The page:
europedemocracy

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In the second of a series of articles about the institutions of the European Union, Robert Hosking looks at the role of the EU's only directly elected decision-making body and asks whether it really does anything to make the Union more democratic.

 

Most mainstream discussion on democracy within the European Union (EU) will, at some stage or another, prsent the European Parliament (EP) as the privileged instrument of citizen participation within Europe, without considering if it is democracy being exemplified, or, indeed, celebrated.

 

Certainly, the EP is the only governing body of the EU which to some degree ‘represents’ the people of the Union. It is the institution where Community legislation, proposed by the Council of Ministers and the Commission, is debated, amended and in some cases rejected, and where aspects of the EU budget are prepared, approved of and adopted.

 

This may be so, but a superficial glance at cold data avoids a rather pertinent issue and one worthy of investigation. In any system of political control where obedience is demanded, particular rules must be applied which will pursue particular ends. In this case, the rules and ends of the EU are defined by an authoritarian elite who, in their turn, are the privileged members of some of the richest, most powerful and violent nation-states in the world. Any political institution caught within this insidious nexus and concerned with its own survival, will certainly try to adopt, or at least accommodate itself to those determined rules and ends, thus subjecting its reason and behaviour to the particular guidelines and prescriptions dictated. Guaranteed obedience is obtained when the political institution in question - in this case the European Parliament -  is in conformity with the rules and ends prescribed.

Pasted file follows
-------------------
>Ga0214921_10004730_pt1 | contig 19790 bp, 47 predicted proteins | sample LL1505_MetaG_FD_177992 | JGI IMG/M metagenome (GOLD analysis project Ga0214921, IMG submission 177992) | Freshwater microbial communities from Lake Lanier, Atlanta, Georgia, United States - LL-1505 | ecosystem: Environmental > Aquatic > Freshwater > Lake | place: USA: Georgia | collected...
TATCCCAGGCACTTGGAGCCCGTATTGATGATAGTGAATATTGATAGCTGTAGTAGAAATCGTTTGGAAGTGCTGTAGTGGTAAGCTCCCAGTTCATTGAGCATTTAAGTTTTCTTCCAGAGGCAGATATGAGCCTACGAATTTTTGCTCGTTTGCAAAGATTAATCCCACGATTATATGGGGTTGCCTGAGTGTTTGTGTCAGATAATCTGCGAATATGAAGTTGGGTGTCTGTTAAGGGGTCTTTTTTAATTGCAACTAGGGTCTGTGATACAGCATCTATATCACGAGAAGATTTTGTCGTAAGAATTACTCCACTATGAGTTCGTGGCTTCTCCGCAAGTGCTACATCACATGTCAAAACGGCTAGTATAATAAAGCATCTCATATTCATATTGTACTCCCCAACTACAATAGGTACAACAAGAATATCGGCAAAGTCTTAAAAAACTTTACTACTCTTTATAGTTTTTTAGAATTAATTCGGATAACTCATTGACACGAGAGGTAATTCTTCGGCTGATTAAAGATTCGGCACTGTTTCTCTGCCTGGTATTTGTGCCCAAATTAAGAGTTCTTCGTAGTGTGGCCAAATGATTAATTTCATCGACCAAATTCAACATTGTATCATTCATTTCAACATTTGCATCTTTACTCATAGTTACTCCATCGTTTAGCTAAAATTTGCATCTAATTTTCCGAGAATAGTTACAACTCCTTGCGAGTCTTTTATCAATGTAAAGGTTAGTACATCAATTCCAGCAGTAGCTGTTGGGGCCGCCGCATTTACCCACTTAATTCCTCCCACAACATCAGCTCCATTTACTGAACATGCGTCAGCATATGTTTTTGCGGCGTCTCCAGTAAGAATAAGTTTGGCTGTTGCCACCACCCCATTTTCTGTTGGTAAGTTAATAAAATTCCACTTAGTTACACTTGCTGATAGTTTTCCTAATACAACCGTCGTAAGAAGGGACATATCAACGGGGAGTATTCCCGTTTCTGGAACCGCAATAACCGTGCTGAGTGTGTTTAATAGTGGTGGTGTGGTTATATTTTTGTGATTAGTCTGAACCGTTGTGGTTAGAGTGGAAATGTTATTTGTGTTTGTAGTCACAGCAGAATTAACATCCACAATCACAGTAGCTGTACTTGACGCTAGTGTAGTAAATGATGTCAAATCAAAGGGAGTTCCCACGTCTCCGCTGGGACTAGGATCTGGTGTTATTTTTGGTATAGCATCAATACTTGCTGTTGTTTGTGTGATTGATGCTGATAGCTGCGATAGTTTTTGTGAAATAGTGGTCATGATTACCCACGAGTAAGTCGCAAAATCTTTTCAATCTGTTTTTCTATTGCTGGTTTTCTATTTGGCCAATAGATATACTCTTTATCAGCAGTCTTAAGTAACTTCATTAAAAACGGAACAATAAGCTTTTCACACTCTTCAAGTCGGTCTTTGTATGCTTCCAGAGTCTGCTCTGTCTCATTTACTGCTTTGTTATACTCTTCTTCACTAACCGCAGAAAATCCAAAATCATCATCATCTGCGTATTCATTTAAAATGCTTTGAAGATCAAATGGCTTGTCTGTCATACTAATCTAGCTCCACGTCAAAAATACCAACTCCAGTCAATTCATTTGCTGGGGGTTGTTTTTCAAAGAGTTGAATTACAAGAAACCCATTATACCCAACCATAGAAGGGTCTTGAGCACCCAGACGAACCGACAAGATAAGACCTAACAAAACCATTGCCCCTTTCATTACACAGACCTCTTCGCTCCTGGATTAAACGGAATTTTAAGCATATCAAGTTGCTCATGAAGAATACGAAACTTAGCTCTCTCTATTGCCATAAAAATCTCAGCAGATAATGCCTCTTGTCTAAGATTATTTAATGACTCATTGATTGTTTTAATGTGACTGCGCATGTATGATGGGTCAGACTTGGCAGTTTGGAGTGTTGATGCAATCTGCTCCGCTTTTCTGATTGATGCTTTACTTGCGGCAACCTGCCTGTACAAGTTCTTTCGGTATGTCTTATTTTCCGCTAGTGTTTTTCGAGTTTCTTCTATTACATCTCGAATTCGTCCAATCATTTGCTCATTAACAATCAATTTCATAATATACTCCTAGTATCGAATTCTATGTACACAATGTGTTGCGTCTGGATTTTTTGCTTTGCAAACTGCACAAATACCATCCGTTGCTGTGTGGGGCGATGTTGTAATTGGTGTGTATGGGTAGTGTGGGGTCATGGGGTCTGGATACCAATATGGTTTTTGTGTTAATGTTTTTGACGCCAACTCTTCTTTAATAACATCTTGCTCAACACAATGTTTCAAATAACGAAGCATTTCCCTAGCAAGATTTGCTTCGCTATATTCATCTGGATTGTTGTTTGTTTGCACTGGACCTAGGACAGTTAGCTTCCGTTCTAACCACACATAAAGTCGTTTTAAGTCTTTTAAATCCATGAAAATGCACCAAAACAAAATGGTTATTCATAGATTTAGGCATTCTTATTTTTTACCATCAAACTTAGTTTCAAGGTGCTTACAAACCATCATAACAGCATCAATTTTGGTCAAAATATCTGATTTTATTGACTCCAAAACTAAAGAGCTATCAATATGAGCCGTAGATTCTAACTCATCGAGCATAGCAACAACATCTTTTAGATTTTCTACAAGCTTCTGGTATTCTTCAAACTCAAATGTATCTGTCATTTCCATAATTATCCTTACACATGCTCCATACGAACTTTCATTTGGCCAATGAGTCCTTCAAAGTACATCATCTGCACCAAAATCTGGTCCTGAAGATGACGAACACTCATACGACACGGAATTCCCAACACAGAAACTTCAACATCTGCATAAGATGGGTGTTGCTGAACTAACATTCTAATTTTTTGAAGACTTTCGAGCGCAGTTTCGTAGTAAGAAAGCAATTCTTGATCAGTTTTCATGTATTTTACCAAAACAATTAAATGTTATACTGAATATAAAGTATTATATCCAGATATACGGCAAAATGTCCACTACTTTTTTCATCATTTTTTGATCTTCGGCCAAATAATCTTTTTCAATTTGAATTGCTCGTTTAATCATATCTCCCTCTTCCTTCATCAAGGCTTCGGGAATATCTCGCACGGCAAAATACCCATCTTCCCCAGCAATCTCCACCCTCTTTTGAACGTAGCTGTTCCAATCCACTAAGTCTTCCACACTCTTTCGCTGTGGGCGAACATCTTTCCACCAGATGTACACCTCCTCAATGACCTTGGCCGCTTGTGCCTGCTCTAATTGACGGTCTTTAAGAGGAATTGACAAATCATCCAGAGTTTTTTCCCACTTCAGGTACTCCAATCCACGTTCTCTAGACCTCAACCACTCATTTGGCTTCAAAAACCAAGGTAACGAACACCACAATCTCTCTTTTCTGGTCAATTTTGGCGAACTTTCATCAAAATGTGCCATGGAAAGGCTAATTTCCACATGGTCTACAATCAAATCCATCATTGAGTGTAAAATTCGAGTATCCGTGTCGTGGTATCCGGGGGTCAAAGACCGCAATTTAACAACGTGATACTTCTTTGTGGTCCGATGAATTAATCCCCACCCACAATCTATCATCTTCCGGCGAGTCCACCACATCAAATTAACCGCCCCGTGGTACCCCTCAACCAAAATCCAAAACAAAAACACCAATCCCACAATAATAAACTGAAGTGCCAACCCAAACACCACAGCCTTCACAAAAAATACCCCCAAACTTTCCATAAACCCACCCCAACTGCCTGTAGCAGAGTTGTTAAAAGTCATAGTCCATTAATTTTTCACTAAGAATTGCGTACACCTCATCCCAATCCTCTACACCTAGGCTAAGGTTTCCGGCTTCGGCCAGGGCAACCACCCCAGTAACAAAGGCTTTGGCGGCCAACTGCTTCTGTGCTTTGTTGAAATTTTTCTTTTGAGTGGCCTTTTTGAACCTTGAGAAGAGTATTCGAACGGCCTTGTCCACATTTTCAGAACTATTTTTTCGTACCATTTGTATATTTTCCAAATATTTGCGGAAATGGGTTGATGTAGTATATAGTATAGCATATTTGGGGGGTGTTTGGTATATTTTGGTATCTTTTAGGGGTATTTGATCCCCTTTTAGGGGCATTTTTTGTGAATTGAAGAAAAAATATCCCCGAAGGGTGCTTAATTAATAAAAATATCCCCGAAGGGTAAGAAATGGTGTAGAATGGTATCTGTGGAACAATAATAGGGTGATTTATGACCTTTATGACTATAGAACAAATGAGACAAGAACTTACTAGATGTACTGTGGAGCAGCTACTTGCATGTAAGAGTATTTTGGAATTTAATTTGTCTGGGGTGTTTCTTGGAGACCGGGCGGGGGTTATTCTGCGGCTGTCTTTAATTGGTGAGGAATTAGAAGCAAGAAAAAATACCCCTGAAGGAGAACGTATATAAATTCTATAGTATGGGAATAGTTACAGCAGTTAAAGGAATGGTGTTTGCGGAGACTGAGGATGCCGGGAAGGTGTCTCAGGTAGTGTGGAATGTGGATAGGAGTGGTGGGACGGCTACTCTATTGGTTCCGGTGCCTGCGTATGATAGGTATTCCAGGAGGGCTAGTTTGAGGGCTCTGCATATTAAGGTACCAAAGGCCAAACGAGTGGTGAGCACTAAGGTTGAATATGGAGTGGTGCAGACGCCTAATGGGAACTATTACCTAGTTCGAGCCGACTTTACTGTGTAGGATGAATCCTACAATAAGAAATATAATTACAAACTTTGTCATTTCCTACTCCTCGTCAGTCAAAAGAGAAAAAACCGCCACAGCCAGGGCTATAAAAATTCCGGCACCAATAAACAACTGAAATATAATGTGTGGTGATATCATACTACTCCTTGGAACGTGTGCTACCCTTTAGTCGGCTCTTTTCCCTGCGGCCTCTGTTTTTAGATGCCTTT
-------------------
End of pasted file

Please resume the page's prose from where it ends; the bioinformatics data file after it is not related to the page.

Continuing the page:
So, what exactly are some of those rules and ends, those that a tiny body, made up of no more than thirty-two individuals, “shall provide” for the 370 million citizens of the European Union, whilst defining “the general political guidelines” for the Union as a whole, and the EP in particular? [i]

 

Certainly, it is not for the freely elected body to sit in on the European Council’s meetings which “are held in private” and where no record of proceedings will ever be published [ii] .  Nor is it considered good manners for the EP to assist the Commission or Council of Ministers in their deliberations, for these two particular European institutions are in no “position to appeal to public opinion” as their functions cannot be fulfilled “without the co-operation of national governments,” i.e. the European Council [iii] . In other words, all collective decisions within the Union are “negotiated between national elites with no direct involvement of the public in the political process” [iv] . It is apparent that the end in view for the European Parliament is to be the only parliament in the world which has no real power, that is, no power to legislate alone.

 

To a certain extent, the European Union can be imagined as consisting of three executive bodies, albeit with differing powers. Heading the pecking order is the European Council, made up of the heads of government, the member states’ foreign ministers and the President of the Commission. There is the Council of Ministers, composed of ministers from each member state empowered to take decisions on behalf of their governments, and finally the Commission itself, a body of twenty members chosen by the European Council.